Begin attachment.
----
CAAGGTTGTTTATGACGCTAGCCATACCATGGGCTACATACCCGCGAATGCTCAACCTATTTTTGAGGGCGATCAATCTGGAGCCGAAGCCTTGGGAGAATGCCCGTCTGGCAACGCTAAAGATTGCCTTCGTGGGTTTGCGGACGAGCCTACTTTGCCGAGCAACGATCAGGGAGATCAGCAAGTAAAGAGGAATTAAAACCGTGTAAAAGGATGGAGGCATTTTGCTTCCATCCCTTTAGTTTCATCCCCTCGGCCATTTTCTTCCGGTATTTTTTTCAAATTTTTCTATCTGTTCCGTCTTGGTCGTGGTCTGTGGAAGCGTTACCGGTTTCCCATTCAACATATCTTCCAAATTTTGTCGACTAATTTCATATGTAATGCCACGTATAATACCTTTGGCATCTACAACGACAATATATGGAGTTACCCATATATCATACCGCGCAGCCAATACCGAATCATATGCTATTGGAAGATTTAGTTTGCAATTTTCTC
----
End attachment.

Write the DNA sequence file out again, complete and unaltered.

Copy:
CAAGGTTGTTTATGACGCTAGCCATACCATGGGCTACATACCCGCGAATGCTCAACCTATTTTTGAGGGCGATCAATCTGGAGCCGAAGCCTTGGGAGAATGCCCGTCTGGCAACGCTAAAGATTGCCTTCGTGGGTTTGCGGACGAGCCTACTTTGCCGAGCAACGATCAGGGAGATCAGCAAGTAAAGAGGAATTAAAACCGTGTAAAAGGATGGAGGCATTTTGCTTCCATCCCTTTAGTTTCATCCCCTCGGCCATTTTCTTCCGGTATTTTTTTCAAATTTTTCTATCTGTTCCGTCTTGGTCGTGGTCTGTGGAAGCGTTACCGGTTTCCCATTCAACATATCTTCCAAATTTTGTCGACTAATTTCATATGTAATGCCACGTATAATACCTTTGGCATCTACAACGACAATATATGGAGTTACCCATATATCATACCGCGCAGCCAATACCGAATCATATGCTATTGGAAGATTTAGTTTGCAATTTTCTC